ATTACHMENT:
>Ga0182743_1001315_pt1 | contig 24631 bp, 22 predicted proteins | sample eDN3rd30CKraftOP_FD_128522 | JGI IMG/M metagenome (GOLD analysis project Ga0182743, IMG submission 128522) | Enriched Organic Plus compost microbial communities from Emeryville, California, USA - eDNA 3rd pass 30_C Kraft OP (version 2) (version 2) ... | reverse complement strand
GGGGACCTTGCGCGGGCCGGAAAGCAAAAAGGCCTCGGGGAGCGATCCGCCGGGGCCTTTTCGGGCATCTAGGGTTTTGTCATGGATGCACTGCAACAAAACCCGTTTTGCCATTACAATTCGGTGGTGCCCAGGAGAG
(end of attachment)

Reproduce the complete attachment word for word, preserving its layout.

>Ga0182743_1001315_pt1 | contig 24631 bp, 22 predicted proteins | sample eDN3rd30CKraftOP_FD_128522 | JGI IMG/M metagenome (GOLD analysis project Ga0182743, IMG submission 128522) | Enriched Organic Plus compost microbial communities from Emeryville, California, USA - eDNA 3rd pass 30_C Kraft OP (version 2) (version 2) ... | reverse complement strand
GGGGACCTTGCGCGGGCCGGAAAGCAAAAAGGCCTCGGGGAGCGATCCGCCGGGGCCTTTTCGGGCATCTAGGGTTTTGTCATGGATGCACTGCAACAAAACCCGTTTTGCCATTACAATTCGGTGGTGCCCAGGAGAG